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Henry Rollins Spoken Word

Date: 12/4/2016
Venue: Crescent Ballroom, Phoenix, AZ
Report By: Jack Mangan


How can a grown man give a vigorous, enthusiastic, coherent, engaging talk for 2 hours and forty-five minutes without pausing for water - - or barely even for a breath? I'd never have thought it possible, but Henry Rollins performs this feat night after night in city after city on his spoken word performance tour. It's an incredible thing to experience in person, and not just for the chance to witness such a superhuman display of fortitude. Henry grabbed fame/notoriety by the throat as a young man, taking on the frontman role in legendary punk outfit, Black Flag, but has since become a media renaissance man, with a resume featuring an editorial column in a major-market periodical, acting roles in films major and indy, numerous TV appearances - - including his own talk show, and further musical projects - - including his own successful Metal/Hardcore Rollins Band and some high profile collaborations (like William Shatner!?).

Possibly his most important, impactful work, however, and the one that will best define his legacy, is his spoken word. It's not poetic verse or a one-man play. There's no music at all. Just straight, unapologetic, unfiltered talk. Henry is a great student and admirer of life, the world, and all of the wonders contained within, and this comes across in his speaking performances. Those who traffic in stereotypes might expect an aging punk icon's rants to be full of rage and offensive gutter language, but Rollins delivers grown-up, edgy banter without ever going there. He speaks with considerable intelligence, humor, and infectious energy about a broad number of topics, including the 2016 election (of course), getting older, his own eccentricities and insecurities, his world travels, his celebrity friendships and encounters - - including Lemmy, David Bowie, and Rupaul.

What makes the formula really work, beyond his universally likable, energetic personality and contagious lust for life, is his relatability. Rollins somehow perfectly melds a blunt, no-bullshit, no-excuses outlook with sensitivity and empathy, dismissing no persons or viewpoints, even those to which he's opposed (although he spares little respect for bigoted actions or words). He tells stories of his experiences and travels without coming across as your relatives boring you to death with their vacation slideshow. His intellect and brimming well of knowledge are strong elements of his act, but it never feels like a lecture. He delivers plenty of laughs, but never comes across as a comic delivering schtick; i.e., I laughed more throughout the night than I have for professional, actual comedians' shows. His humility and self-deprecating worldview are surprising and a little bit endearing.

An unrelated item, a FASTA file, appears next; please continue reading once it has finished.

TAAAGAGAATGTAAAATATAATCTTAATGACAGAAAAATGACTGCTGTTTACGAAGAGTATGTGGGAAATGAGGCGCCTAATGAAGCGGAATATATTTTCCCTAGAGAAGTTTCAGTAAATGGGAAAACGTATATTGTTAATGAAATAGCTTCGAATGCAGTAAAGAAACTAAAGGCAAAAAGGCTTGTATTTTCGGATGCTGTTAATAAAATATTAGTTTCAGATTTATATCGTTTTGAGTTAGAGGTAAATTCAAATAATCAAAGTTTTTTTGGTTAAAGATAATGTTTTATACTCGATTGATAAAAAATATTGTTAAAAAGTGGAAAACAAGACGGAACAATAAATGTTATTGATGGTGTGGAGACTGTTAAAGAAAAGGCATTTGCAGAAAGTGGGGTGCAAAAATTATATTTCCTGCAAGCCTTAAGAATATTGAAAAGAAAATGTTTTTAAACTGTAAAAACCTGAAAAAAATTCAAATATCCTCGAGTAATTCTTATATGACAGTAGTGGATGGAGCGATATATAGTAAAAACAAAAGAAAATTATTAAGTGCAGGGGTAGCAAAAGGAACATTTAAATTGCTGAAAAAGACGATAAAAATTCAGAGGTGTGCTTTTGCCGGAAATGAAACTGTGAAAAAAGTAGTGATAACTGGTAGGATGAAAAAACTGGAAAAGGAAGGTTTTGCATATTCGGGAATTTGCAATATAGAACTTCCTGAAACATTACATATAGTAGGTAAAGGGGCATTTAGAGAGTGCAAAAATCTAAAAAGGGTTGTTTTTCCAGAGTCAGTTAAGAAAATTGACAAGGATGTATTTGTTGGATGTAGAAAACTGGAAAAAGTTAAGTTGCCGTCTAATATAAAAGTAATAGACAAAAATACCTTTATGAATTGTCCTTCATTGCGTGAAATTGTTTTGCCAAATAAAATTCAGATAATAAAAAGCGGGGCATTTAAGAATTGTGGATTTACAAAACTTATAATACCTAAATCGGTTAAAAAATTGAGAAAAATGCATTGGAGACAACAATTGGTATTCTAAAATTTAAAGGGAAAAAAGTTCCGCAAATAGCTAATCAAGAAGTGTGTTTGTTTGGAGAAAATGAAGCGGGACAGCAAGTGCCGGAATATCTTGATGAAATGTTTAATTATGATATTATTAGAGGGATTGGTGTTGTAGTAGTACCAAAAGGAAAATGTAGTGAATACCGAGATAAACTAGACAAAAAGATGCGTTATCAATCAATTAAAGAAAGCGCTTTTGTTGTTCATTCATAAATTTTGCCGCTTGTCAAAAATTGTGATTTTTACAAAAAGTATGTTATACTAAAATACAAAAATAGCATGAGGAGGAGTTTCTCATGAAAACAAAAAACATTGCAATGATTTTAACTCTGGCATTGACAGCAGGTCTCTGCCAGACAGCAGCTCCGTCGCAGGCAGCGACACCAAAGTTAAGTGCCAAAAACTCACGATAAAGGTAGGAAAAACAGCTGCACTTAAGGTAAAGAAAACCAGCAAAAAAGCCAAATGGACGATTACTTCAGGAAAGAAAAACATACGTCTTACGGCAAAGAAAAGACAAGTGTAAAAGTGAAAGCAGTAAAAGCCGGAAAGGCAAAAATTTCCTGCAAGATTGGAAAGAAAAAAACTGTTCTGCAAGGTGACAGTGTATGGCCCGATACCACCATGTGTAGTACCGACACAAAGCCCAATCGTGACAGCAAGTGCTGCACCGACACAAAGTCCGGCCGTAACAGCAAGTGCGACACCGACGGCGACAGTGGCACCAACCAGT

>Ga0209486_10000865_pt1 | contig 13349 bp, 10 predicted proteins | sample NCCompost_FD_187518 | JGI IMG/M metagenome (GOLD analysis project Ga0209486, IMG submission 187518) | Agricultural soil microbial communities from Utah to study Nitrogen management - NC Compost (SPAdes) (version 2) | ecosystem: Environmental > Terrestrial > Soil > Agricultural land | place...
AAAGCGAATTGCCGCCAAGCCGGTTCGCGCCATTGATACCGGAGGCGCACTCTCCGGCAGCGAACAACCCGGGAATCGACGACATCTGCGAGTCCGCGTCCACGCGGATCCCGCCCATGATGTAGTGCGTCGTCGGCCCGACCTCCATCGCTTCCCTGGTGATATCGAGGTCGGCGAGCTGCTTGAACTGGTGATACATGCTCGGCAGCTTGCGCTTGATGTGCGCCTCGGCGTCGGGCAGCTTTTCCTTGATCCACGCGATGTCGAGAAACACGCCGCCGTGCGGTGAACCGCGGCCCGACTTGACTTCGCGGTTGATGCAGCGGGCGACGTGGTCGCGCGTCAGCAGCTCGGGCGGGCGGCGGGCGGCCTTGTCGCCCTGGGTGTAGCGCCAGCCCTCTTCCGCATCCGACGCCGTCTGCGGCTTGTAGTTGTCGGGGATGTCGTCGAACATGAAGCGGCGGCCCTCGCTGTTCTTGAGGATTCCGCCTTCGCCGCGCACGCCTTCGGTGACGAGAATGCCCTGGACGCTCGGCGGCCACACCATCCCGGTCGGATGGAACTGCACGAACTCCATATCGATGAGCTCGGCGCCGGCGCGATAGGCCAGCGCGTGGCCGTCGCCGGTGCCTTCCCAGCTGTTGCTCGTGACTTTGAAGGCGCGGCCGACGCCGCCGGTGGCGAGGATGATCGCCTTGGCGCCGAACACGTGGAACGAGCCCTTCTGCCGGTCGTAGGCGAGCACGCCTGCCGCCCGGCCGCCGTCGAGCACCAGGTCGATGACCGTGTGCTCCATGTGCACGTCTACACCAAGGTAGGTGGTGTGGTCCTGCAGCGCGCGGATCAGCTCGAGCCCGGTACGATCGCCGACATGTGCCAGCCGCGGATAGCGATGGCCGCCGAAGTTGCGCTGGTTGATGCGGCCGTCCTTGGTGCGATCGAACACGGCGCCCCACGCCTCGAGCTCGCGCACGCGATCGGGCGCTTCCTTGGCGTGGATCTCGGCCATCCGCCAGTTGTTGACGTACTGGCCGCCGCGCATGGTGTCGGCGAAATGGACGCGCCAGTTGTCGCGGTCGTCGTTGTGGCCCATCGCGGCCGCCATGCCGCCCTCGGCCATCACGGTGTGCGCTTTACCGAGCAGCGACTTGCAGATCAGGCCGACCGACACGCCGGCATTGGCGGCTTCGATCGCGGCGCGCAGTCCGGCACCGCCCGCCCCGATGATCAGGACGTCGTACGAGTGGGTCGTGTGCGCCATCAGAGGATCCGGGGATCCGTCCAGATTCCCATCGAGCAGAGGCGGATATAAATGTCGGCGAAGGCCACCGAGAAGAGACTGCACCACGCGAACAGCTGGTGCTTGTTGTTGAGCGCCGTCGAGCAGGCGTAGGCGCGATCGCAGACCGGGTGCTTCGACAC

He's accomplished some great things in his career, but he seems most impressed with himself on connections he's made with people, whether connecting with fans, making strangers laugh, or trolling religious zealots who've targeted him with their dogmatic posturing. He doesn't share these anecdotes as a braggart; he seems genuinely proud of, say, introducing a sheltered teen to the music of Iggy Pop, or pissing off some fundamentalist on a mission to convert him - - and he wants to tell you about it.

Every circle of teenage friends has a kid like Henry Rollins in the mix, whose boundless energy and youthful insecurities and out-there-ness sometimes grate on nerves and estrange them from the group. But the times spent hanging with those kids are invariably recalled with great fondness and affection, as all of the kids evolve and adjust into adults who are practiced in relationships and social adjustments. And if I could boil down one of his most vital messages, it would be just this: always strive to improve yourself and to see the beauty in the world and the people around you. Don't rely on governments or others to manage your happiness; own it for yourself. Through these principles and the positive little interactions humans share, then maybe the world can get just a little bit better.

Go see Rollins talk, the next time he comes to your area.


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